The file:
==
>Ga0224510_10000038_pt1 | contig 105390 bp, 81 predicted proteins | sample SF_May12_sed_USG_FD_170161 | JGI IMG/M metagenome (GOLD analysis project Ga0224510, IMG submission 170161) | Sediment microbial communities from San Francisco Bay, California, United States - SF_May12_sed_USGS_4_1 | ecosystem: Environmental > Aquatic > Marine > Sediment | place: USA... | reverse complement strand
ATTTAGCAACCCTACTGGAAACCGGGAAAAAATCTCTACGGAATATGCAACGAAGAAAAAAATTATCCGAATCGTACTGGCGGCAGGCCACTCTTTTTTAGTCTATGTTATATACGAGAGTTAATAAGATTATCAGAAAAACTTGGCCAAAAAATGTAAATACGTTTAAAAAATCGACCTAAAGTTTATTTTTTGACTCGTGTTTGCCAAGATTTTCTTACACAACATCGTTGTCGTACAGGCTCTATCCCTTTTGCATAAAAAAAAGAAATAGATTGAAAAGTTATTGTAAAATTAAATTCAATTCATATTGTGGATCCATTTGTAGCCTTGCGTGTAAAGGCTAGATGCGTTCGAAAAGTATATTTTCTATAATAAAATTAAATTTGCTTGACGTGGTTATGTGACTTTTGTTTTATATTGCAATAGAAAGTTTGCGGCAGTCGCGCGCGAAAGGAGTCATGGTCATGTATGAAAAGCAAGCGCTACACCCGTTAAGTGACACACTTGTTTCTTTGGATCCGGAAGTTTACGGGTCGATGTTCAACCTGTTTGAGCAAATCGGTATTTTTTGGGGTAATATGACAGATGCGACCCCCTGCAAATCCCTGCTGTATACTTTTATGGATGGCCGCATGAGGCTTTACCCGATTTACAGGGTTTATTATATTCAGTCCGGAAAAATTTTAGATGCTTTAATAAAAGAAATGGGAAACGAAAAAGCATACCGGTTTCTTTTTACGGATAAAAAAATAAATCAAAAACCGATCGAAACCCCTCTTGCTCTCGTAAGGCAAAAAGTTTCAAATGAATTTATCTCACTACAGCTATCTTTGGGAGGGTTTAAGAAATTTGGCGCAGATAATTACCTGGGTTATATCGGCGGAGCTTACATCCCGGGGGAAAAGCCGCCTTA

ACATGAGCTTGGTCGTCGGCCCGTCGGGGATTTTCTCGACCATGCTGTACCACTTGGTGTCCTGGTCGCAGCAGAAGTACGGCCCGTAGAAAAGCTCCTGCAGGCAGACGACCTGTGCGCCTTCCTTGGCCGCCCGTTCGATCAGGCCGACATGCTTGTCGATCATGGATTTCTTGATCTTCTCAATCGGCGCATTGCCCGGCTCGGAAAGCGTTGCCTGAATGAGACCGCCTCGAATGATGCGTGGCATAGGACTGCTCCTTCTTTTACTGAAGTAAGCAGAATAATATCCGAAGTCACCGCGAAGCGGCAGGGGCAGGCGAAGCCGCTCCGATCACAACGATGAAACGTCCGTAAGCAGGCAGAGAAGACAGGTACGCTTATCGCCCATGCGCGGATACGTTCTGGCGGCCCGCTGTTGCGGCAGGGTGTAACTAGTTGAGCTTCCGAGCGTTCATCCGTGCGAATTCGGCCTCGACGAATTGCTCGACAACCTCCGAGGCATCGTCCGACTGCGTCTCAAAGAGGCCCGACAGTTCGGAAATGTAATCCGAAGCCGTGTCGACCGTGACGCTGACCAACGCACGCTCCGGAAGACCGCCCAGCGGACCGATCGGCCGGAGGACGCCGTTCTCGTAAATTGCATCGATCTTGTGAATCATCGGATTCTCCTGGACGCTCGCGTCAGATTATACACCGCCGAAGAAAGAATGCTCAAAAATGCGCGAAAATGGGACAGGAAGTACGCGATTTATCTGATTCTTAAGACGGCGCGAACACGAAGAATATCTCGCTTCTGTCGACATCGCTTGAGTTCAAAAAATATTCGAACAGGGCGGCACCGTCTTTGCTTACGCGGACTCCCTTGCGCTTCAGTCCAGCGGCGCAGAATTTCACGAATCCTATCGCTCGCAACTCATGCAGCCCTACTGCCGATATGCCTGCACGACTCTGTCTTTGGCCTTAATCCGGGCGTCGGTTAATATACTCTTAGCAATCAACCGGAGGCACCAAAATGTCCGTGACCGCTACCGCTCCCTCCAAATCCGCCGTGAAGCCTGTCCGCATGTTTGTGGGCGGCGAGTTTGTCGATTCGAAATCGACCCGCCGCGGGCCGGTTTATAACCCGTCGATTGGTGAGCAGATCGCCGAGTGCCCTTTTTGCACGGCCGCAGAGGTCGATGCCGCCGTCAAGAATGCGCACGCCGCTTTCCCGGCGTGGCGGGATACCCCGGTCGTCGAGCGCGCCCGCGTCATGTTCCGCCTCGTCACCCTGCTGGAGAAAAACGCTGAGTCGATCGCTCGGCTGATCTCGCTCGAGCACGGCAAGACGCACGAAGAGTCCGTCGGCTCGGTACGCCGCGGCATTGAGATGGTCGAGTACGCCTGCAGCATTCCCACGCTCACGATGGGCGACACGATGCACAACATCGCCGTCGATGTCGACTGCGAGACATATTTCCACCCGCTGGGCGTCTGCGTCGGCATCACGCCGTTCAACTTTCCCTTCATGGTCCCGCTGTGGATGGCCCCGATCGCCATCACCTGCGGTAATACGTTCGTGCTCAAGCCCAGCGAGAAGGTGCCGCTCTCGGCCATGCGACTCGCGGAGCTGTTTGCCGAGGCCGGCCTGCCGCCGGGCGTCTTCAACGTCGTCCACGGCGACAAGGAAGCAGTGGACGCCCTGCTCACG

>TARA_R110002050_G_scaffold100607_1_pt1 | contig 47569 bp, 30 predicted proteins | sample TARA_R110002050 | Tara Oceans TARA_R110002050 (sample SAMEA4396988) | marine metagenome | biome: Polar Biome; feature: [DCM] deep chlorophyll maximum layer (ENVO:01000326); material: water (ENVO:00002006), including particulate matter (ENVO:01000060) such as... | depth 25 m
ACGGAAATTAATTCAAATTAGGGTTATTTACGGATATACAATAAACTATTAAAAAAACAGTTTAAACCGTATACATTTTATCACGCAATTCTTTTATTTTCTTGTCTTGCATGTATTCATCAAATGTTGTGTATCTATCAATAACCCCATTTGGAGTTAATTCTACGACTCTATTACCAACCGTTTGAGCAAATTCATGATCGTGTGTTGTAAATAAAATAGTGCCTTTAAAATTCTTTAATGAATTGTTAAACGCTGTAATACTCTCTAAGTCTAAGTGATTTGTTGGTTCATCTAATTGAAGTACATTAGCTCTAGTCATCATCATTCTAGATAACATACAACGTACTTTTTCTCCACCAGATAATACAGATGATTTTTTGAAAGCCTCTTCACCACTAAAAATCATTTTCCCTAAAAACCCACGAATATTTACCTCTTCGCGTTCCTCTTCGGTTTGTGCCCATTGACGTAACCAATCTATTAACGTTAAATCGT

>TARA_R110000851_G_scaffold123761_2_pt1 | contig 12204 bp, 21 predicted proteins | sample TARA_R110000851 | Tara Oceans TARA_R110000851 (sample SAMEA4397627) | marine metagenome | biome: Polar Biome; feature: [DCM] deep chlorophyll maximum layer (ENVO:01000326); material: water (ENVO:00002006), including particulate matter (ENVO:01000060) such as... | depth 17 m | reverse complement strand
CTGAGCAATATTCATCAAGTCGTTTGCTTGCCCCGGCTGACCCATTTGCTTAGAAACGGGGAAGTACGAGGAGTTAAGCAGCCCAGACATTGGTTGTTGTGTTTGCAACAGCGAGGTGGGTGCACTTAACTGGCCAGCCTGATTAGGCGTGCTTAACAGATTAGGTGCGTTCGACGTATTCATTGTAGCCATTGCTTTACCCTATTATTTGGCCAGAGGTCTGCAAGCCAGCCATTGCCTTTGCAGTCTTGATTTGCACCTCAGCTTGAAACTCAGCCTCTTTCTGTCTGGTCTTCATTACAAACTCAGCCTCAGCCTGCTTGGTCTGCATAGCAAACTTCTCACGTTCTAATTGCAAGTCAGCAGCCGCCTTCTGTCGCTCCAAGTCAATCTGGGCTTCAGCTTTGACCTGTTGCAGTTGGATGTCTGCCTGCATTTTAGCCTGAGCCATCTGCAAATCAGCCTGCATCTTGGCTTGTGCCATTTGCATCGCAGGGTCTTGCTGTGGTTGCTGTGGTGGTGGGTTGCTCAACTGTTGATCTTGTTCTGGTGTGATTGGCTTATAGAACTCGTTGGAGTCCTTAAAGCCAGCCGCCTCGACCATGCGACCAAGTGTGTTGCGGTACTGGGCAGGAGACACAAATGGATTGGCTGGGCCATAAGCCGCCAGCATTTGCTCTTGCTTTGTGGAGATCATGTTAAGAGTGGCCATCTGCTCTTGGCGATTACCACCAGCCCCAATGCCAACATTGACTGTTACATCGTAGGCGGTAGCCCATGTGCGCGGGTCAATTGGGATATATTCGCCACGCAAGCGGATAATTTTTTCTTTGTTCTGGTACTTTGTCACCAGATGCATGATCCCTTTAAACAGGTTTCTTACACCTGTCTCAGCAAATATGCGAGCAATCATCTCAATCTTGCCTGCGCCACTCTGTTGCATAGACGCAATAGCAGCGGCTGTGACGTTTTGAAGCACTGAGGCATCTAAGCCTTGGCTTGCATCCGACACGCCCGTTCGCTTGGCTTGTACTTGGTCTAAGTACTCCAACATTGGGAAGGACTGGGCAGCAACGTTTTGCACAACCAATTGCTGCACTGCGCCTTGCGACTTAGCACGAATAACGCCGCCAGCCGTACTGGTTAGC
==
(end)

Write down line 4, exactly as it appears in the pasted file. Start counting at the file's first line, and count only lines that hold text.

>TARA_R110002050_G_scaffold100607_1_pt1 | contig 47569 bp, 30 predicted proteins | sample TARA_R110002050 | Tara Oceans TARA_R110002050 (sample SAMEA4396988) | marine metagenome | biome: Polar Biome; feature: [DCM] deep chlorophyll maximum layer (ENVO:01000326); material: water (ENVO:00002006), including particulate matter (ENVO:01000060) such as... | depth 25 m